Approximately 50% of eyes with retained lens fragments present with corneal edema or corneal decompensation2,5,2227. This probably results from a combination of surgical trauma, prolonged phacoemulsification times related to the complicated cataract removal, intraocular inflammation, and increased intraocular pressure. Fortunately, the corneal edema is usually transient and resolves with conservative treatment in the majority of affected eyes. Less commonly, retained nuclear fragments sequestered in the anterior chamber may traumatize the corneal endothelium and cause substantial corneal edema and reduced visual acuity, which is reversible following surgical removal of the fragments19. Approximately 3–10% of eyes with retained lens material will develop chronic corneal decompensation and bullous keratopathy that requires penetrating keratoplasty2,12,23.


An inflammatory response to retained lens fragments occurs in 56–87% of eyes with retained lens material2,22,23. Initially, the affected eye may appear quiet, with severe inflammation not developing until weeks later18. Treatment with topical cycloplegic agents and corticosteroids should be instituted preoperatively. Rarely, the uveitis may be so severe that it is clinically confused with infectious endophthalmitis18.


Secondary glaucoma occurs in approximately 40–50% of eyes with retained lens material2,2224,26,27. The elevation in intraocular pressure may result from lens fragments, heavy molecular weight soluble lens proteins, and macrophages which obstruct the trabecular meshwork2830. A steroid-induced elevation in intraocular pressure may be the responsible mechanism in some eyes, creating a confusing clinical picture. Removal of the lens particles usually results in resolution of the secondary glaucoma31. However, as many as one-third of eyes with retained lens fragments treated by vitrectomy and lensectomy demonstrate a persistence of mildly elevated intraocular pressure that requires chronic treatment5.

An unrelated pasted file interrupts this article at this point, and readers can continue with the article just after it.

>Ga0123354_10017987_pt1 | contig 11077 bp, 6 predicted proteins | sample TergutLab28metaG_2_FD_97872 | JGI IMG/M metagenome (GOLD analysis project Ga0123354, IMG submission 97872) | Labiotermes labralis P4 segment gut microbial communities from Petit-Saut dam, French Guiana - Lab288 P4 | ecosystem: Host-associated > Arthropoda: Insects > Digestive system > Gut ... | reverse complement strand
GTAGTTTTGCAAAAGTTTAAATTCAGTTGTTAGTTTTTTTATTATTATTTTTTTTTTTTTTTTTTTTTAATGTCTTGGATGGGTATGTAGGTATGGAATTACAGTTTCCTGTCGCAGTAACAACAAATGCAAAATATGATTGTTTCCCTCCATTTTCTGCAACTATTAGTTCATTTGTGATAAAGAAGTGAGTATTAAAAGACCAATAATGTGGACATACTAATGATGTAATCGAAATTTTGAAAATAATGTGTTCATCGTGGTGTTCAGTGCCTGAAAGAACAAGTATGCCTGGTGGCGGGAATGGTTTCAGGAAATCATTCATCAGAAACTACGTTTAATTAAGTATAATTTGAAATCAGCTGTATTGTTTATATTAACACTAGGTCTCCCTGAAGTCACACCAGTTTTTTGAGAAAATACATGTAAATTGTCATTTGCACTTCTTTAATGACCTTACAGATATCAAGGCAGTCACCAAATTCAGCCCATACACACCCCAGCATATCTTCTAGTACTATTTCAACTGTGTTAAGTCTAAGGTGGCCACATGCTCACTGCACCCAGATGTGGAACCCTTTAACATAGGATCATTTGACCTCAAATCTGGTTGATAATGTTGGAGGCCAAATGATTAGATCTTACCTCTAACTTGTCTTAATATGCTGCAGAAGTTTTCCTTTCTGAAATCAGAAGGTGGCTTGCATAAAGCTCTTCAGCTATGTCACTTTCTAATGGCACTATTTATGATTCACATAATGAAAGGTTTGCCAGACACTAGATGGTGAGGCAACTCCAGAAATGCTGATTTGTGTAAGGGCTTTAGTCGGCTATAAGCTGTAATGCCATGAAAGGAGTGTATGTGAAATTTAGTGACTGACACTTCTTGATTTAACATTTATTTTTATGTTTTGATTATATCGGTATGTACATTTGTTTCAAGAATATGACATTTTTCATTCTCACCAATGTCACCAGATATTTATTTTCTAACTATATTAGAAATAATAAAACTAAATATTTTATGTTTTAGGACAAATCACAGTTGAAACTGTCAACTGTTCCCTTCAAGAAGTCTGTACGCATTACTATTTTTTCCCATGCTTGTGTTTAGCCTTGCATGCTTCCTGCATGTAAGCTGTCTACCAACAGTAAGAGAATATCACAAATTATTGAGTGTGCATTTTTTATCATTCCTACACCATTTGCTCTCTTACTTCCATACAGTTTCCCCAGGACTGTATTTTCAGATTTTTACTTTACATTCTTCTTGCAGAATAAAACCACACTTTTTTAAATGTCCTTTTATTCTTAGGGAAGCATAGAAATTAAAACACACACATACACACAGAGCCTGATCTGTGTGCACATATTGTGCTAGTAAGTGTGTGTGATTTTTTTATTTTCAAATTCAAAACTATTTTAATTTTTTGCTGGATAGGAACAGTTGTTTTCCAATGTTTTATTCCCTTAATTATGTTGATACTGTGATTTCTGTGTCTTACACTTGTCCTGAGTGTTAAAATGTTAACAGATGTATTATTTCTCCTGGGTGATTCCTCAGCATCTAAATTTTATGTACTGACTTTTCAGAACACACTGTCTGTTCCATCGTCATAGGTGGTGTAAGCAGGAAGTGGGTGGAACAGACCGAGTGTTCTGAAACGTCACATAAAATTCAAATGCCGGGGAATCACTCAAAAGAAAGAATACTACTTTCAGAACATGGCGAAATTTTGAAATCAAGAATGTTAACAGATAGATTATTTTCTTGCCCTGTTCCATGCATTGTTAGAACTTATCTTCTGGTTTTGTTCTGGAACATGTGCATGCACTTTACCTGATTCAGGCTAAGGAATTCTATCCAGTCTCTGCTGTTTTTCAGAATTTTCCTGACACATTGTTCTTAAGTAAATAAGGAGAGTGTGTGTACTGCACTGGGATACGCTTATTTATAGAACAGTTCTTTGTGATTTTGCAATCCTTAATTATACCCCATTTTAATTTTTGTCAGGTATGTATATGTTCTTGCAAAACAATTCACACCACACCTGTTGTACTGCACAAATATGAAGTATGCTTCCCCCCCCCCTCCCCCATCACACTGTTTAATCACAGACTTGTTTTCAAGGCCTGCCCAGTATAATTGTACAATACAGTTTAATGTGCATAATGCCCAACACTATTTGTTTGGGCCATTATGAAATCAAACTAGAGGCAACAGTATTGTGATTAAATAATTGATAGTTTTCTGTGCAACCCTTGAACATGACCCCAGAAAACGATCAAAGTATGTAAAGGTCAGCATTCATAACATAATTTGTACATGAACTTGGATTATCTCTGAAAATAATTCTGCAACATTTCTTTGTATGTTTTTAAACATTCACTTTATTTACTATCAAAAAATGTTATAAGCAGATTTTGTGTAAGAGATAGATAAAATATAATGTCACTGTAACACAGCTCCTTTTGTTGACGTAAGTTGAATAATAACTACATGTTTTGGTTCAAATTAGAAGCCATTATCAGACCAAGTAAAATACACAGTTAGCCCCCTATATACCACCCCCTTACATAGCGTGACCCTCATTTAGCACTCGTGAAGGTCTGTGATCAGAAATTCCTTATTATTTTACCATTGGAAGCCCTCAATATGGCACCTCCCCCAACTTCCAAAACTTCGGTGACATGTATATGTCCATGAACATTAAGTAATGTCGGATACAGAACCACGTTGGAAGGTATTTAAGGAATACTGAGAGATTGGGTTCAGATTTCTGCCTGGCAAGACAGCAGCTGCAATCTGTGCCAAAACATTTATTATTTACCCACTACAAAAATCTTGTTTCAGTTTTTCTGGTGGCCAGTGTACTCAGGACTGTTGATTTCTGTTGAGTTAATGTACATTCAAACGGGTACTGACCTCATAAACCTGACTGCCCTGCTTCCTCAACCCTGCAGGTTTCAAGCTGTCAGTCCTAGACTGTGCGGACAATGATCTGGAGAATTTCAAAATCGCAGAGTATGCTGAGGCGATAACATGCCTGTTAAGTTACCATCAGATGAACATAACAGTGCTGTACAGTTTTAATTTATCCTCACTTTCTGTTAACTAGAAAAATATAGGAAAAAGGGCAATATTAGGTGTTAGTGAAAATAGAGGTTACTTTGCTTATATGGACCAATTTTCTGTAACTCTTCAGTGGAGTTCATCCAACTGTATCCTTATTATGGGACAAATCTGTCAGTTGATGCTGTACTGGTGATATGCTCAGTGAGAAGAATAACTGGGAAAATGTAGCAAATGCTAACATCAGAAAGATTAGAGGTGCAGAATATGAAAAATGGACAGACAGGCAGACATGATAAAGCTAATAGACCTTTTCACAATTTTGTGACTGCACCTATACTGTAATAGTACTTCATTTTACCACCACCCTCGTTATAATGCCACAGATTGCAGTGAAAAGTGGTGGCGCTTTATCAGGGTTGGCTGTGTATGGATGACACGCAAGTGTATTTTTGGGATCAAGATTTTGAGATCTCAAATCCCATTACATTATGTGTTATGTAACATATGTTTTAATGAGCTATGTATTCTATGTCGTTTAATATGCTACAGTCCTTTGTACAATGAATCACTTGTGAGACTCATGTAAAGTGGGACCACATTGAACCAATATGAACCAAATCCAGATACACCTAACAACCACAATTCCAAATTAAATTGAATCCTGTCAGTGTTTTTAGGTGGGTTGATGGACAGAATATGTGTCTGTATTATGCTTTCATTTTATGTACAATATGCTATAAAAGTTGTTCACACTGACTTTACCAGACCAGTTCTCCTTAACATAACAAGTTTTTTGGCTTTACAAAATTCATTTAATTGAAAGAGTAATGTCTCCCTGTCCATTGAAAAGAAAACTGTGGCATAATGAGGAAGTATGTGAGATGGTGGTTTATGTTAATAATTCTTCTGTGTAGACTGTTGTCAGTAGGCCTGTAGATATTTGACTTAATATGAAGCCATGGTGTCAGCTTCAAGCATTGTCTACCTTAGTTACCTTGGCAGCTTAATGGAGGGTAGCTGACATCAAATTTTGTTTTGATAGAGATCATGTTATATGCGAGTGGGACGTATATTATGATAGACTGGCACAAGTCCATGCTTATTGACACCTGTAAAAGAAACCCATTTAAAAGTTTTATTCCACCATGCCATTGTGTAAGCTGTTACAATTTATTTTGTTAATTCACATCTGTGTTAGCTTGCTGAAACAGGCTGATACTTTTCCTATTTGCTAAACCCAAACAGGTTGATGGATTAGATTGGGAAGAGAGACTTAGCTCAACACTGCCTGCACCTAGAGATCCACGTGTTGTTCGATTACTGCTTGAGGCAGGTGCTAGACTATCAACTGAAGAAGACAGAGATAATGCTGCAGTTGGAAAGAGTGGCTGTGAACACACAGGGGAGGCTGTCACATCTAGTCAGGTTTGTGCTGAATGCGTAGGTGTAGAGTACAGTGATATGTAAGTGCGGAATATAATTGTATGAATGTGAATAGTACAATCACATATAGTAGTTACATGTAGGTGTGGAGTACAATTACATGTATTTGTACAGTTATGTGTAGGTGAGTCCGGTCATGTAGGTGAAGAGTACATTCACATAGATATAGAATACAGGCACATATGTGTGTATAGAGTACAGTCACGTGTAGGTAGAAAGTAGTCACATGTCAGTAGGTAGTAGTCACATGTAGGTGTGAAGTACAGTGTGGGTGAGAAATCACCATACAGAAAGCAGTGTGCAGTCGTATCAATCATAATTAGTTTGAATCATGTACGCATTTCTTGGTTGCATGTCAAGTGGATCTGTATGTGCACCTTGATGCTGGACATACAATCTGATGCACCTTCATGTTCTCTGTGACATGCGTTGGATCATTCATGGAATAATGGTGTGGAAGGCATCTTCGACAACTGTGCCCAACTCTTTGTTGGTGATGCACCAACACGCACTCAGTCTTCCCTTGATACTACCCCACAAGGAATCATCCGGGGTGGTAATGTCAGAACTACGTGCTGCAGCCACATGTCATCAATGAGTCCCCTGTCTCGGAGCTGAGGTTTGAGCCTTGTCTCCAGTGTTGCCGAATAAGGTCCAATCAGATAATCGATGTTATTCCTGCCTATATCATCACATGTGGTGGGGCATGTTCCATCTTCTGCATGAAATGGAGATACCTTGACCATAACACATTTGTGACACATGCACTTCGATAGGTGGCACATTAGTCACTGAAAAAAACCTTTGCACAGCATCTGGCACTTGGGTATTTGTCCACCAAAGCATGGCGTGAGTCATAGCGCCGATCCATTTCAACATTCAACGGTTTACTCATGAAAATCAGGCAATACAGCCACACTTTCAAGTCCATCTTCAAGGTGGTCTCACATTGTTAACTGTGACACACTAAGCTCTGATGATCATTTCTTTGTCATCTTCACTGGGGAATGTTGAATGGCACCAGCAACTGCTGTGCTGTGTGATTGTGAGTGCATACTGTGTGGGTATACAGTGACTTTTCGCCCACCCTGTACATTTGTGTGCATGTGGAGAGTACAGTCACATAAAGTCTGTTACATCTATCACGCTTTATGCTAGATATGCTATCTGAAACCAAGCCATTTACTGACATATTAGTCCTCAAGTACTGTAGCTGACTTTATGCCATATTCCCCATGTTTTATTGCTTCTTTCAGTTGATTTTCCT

Retinal detachment

Cataract surgery complicated by vitreous loss is associated with a 5% incidence of retinal detachment at 4 years, which is four to five times greater than the risk following uncomplicated cataract surgery32. In eyes with retained lens fragments, the incidence of retinal detachment is even greater, affecting from 3.8% to 23% of eyes2,12,23,26,3335. About one-half of the retinal detachments are recognized prior to, or during, vitrectomy and one-half develop postoperatively2,33,34. The development of proliferative vitreoretinopathy may be more common in eyes with retained lens material, requiring the use of silicone oil for repair and limiting the final visual acuity2. Although retinal detachment occurs in the minority of eyes with retained lens material, it is the most common identifiable cause of reduced postoperative visual acuity in several studies22,25,33.


Endophthalmitis may occur concomitantly with retained lens fragments after phacoemulsification23,36. B-scan ultrasonography has proven useful in demonstrating the size and type of retained lens material in eyes with endophthalmitis and opaque media36. Eyes with retained lens fragments and suspected endophthalmitis should be managed with immediate injection of intravitreal antibiotics in conjunction with pars plana vitrectomy and lensectomy or vitreous tap36. The decision of whether or not to perform pars plana lensectomy should be based on the indications for eyes with retained lens material without endophthalmitis. Although 50% of patients with retained lens fragments have been reported to have positive vitreous cultures, routine vitreous cultures are not recommended because they do not identify eyes at risk for endophthalmitis or influence the clinical management37.